If you are growing an auto-flower with a short veg cycle, you will probably want to skip topping and rely on LST techniques.
Learn more about Topping & FIM’ing here..
Super-cropping: Another HST technique that increases yield and potency and encourages bushier growth. With super-cropping, the main stem is twisted and damaged in a specific way, so that when the plant regenerates it with improve vascular capabilities and some theorize that the stress can cause the plant to produce additional THC as a defense mechanism.
Pruning: Pruning is a hotly debated topic in cannabis circles. Some people claim that it harms the plant to remove fan leaves, and you should instead remove bud sites that aren’t getting enough light instead. We have found that both are helpful:
Pruning excess leaves can reduce humidity and improve airflow
Pruning branches and bud sites from lower on the plant, where they receive less light and would never develop past the pop-corn size anyway, divert resources back to buds on the top.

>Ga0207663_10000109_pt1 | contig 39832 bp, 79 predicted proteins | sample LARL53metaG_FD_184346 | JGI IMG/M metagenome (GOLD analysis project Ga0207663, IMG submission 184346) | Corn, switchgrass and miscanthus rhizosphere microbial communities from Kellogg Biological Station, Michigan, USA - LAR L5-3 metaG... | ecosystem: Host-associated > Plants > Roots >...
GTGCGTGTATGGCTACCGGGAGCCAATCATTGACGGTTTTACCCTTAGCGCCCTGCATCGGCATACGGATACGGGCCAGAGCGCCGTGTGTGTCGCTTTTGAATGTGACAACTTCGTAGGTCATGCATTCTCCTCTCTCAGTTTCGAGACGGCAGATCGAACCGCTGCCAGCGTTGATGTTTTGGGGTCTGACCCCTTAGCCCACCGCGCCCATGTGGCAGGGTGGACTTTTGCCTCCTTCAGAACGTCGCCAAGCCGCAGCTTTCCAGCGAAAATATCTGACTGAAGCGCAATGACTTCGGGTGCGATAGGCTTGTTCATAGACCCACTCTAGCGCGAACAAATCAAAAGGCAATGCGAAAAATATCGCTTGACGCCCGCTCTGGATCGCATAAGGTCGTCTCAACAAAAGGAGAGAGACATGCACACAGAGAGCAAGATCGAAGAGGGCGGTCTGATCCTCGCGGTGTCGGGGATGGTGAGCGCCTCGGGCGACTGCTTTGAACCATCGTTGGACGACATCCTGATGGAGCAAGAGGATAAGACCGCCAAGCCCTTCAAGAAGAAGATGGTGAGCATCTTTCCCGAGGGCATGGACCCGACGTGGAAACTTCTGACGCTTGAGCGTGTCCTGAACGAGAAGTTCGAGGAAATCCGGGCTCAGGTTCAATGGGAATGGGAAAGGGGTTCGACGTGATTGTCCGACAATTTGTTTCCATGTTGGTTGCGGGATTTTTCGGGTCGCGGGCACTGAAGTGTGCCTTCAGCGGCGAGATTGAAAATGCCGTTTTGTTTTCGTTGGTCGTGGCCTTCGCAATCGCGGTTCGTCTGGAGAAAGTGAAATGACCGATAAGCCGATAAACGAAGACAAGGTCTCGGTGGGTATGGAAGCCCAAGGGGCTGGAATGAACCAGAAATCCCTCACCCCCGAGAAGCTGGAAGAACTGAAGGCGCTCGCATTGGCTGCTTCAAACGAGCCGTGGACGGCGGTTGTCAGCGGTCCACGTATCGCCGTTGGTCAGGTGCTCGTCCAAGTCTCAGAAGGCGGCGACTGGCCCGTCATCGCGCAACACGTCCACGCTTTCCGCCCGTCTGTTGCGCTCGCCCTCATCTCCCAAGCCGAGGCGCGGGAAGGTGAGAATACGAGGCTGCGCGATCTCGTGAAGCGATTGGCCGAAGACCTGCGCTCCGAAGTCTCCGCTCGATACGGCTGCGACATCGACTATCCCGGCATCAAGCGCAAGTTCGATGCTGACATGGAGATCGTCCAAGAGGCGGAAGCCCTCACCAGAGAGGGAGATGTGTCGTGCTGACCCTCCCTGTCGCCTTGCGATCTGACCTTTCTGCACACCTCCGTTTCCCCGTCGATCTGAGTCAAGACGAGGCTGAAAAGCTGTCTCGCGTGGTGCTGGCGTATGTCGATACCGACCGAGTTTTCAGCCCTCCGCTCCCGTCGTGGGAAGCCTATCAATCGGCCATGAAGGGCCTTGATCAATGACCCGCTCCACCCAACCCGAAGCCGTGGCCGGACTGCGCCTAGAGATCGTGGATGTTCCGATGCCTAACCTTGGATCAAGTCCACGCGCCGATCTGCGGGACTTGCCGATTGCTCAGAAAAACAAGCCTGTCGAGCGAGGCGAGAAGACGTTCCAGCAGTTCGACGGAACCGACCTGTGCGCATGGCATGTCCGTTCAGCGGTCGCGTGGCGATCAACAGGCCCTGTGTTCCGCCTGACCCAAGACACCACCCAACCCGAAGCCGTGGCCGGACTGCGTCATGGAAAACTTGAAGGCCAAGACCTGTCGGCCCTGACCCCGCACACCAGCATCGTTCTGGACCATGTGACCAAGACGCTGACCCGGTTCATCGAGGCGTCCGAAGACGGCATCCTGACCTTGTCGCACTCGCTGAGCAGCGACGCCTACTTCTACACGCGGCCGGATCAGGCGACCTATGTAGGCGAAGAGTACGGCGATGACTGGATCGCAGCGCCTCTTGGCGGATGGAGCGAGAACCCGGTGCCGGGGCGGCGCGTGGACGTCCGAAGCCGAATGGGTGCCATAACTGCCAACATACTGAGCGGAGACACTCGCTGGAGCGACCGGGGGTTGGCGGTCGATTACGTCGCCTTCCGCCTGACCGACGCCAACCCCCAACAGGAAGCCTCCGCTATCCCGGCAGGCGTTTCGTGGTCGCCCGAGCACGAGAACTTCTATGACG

If you choose to prune, try to avoid mass pruning as that can cause stress and even shock that will slow the plant’s growth. Instead, remove a few leaves or bud-sites at a time. Look at it as a continuous process throughout the veg state.
When Is The Vegetative Phase Over?
In photoperiod strains, the vegetative stage lasts as long as the plant gets less than 12 hours of uninterrupted darkness per day. In nature, this continues from spring to early fall. Plants will begin the flowering stage after nights lengthen to 12 hours of continuous darkness. Indoor growers can end the vegetative stage and start flowering by setting the light schedule to 12/12 (12 hours of light followed by 12 hours of uninterrupted darkness). Controlling the light cycle allows you to decide, based on space and goals, to determine how long to vegetate your plants.